by András Hajdú

(Translated from: Corvinak)

In addition to Fidesz-KDNP, a small party, Mi Hazánk Mozgalom (Our Homeland Movement), which broke away from Jobbik in 2018, is considered the other winner of the 2022 parliamentary elections.

The party's list result above the 5% electoral threshold was a surprise for two reasons. The war in Ukraine at the end of February shifted the political agenda in a direction that was not at all favourable to the party: the war polarised opinion in two directions, reinforcing the bipolar nature of the political contest, and for weeks it sidelined all the political issues (e.g. the response to the Covid outbreak, political scandals) on which the Our Homeland campaign was based.

As a result, with a few exceptions, polls were showing the party below the parliamentary threshold. Also, based on the experience of previous parliamentary elections, a turnout of around 70% on election day seemed to be a factor working against the success of smaller parties. However, on 3 April 2022, Our Homeland easily crossed the electoral threshold, collecting more than 330,000 votes, with the vast majority of its single-member constituency candidates coming third.

The secret of the party's success in this election was its recognition of the political situation, the successful and disciplined implementation of its campaign strategy, and its unique character, the past and the behaviour of its politicians, which it could build on to become a stable player in Hungarian politics.

Our Homeland establishment and organisation

The Mi Hazánk Movement is a distinctive actor in the Hungarian party system. At Jobbik's 2018 election, László Toroczkai lost to Tamás Sneider by 46-54, which was followed by a party split, but the new party created by the departing members had a much more serious background than this conflict, even at the moment of its foundation.

Since the early 1990s, there has been a group of voters in Hungarian politics who were not only disappointed with the change of regime, but were also very angry about the way social and economic processes were developing. It was this group that created and maintained the Hungarian Justice and Life Party (MIEP), led by István Csurka, for more than a decade, but many of them also supported József Torgyán's Smallholders' Party (FKGP). The political elite of these parties in the 1990s, and a significant number of their candidates, came from this social stratum, whose members felt that they had not received real compensation for communist nationalisation, that they had been cheated during privatisation, and that they had not seen a profound political and cultural turnaround. After the disintegration of the FKGP and then the MIÉP, many of them became supporters of Fidesz or turned passive, and some of them saw in Jobbik, which became a party in 2003, a player that could carry forward in the 2000s a political programme that, paradoxically, while being rooted in the disappointment of the 1990s, was based on both nostalgia for the interwar period and a political tradition that was critical of the system (e.g. Endre Bajcsy-Zsilinszky, the popular writers' movement).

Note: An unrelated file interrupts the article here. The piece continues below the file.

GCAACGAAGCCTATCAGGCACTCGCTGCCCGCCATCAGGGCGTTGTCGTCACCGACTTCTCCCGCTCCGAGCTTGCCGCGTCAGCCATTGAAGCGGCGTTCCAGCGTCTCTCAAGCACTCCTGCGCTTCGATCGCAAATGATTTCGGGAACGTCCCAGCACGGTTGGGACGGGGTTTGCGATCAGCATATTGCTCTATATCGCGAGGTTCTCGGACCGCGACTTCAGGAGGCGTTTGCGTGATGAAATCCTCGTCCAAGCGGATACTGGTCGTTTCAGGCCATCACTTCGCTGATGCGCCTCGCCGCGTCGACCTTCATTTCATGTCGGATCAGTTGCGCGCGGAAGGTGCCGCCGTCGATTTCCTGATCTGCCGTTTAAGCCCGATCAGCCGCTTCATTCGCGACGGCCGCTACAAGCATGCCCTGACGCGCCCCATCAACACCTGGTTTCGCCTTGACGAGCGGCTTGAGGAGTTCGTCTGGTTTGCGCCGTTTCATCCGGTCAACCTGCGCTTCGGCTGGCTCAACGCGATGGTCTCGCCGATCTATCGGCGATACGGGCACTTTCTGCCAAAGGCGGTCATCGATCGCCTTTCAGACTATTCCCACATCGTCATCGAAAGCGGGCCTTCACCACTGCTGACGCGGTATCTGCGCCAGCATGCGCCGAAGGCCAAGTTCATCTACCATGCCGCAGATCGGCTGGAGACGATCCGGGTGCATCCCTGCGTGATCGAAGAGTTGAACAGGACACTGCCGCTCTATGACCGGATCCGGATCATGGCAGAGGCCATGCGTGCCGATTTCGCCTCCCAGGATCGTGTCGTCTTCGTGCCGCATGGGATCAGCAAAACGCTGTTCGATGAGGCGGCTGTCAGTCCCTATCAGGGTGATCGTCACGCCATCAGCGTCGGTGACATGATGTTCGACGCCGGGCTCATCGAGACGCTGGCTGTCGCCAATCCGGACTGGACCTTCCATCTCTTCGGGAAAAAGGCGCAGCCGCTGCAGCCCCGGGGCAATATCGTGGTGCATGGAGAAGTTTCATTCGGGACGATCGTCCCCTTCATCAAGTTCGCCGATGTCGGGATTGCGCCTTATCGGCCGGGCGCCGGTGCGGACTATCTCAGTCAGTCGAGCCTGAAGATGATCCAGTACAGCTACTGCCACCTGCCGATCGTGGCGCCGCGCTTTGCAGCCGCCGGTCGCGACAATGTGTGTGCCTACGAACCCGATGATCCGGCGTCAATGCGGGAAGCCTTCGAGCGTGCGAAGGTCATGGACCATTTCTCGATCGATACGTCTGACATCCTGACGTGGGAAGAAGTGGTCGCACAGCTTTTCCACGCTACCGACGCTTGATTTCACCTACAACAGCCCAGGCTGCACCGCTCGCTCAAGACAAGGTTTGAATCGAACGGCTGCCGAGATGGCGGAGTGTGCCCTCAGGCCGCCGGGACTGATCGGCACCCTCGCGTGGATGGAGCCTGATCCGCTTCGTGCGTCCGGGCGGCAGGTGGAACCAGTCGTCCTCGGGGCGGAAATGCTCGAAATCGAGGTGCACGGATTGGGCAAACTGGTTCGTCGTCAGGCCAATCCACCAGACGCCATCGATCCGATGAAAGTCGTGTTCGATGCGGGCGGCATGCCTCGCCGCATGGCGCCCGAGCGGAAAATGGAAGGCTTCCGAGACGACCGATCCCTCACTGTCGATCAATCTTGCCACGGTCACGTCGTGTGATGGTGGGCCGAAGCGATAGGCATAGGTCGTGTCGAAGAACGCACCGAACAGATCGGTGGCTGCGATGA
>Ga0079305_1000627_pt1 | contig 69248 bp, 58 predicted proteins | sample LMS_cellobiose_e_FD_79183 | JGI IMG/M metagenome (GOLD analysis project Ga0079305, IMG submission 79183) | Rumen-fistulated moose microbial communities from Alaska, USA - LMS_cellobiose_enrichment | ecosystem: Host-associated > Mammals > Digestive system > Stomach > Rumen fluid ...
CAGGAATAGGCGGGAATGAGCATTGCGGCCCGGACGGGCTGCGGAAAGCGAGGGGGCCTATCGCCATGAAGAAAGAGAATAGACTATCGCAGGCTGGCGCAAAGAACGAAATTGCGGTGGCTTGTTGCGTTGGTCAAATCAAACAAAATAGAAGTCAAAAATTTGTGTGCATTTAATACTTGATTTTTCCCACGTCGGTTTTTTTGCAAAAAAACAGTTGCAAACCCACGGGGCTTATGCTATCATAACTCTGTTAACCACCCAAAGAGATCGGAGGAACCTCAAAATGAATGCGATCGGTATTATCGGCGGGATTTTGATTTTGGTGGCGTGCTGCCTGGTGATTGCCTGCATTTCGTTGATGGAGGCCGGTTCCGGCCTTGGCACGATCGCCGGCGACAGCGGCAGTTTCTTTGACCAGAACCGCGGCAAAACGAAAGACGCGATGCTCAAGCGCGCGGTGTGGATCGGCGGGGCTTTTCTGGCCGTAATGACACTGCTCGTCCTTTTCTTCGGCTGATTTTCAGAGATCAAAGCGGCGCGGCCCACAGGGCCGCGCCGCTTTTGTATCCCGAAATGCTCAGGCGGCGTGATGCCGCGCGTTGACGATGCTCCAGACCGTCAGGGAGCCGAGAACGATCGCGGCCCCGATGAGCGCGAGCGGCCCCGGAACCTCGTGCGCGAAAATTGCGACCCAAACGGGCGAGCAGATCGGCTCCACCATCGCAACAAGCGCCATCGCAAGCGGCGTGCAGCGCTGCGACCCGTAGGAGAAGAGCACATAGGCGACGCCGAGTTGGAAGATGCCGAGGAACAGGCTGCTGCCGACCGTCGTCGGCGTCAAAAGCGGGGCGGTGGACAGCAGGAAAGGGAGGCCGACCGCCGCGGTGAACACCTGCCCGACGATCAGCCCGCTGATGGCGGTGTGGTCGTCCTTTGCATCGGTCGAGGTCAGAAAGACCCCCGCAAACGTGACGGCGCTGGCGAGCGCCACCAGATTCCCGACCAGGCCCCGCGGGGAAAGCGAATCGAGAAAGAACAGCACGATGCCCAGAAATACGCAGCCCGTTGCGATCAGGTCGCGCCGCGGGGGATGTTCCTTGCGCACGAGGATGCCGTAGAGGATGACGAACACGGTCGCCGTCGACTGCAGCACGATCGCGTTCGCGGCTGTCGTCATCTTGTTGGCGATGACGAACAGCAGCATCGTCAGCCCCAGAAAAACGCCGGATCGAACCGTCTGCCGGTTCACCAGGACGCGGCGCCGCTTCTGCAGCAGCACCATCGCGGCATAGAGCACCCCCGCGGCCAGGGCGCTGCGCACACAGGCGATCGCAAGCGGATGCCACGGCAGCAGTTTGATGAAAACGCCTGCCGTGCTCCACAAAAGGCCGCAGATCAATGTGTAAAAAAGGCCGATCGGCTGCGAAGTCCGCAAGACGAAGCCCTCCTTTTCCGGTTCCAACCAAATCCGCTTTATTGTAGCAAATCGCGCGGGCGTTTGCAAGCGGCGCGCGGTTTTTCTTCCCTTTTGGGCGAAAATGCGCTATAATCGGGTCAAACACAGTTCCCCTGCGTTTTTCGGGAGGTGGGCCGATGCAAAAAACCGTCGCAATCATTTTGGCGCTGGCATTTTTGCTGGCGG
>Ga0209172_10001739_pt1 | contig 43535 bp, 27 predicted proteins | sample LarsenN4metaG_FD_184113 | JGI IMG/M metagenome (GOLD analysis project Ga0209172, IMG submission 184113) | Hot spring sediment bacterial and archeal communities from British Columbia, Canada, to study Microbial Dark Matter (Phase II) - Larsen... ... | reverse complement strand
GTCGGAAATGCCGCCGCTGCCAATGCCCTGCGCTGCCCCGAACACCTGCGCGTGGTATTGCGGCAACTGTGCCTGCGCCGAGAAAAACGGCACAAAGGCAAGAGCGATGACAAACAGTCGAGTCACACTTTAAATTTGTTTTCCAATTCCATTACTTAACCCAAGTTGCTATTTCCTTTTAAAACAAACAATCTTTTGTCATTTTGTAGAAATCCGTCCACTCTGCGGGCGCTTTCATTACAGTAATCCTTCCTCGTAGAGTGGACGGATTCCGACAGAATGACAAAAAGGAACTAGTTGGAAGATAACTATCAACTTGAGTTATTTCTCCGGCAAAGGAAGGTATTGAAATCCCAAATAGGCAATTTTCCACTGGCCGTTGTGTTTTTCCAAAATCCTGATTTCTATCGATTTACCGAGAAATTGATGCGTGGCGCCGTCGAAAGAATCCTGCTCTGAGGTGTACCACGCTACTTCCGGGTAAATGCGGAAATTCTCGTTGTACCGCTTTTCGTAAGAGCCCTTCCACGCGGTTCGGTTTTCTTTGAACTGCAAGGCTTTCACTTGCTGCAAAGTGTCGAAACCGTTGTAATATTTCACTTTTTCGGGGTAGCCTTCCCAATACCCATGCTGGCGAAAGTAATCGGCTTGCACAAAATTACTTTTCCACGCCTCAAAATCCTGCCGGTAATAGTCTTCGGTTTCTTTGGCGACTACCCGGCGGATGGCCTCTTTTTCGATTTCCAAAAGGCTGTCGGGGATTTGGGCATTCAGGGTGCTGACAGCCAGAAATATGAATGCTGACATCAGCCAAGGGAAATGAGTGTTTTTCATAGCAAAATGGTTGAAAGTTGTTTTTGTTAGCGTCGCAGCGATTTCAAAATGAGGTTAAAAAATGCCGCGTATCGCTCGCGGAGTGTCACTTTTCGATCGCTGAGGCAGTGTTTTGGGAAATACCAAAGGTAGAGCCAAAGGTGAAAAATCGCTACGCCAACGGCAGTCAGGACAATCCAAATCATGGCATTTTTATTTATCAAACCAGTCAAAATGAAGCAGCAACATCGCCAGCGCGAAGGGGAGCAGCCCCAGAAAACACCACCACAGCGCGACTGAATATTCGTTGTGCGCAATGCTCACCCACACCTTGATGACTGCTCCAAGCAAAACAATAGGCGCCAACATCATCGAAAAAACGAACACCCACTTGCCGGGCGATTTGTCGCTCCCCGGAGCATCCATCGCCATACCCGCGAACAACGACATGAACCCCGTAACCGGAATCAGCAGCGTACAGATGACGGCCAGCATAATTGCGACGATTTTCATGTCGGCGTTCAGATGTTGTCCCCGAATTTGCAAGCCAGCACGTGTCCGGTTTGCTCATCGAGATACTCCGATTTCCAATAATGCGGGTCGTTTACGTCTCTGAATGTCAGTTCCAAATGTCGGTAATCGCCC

Several politicians who played a central role in the initial success of Jobbik and the current success of Mi Hazánk are linked to this political milieu.

László Toroczkai was already a candidate for the MIÉP in Szeged in 1998, but there are several other politicians in Mi Hazánk who were active not only in Jobbik, but also in other organisations linked to the radical right (e.g. HVIM, MÖM) or even in MIÉP in the previous decades. Thus, the circle that organised the party (mainly László Toroczkai, Dóra Dúró, Előd Novák) had considerable experience in how to build a community on a network of local groups and alternative news sources, which either does not get coverage in mainstream media or, if it does get coverage, is portrayed in a negative light. It is no coincidence that the dynamics of the Our Homeland campaign, the many local events and the atmosphere that prevailed there reminded many people of the Jobbik European Parliament campaign in 2009.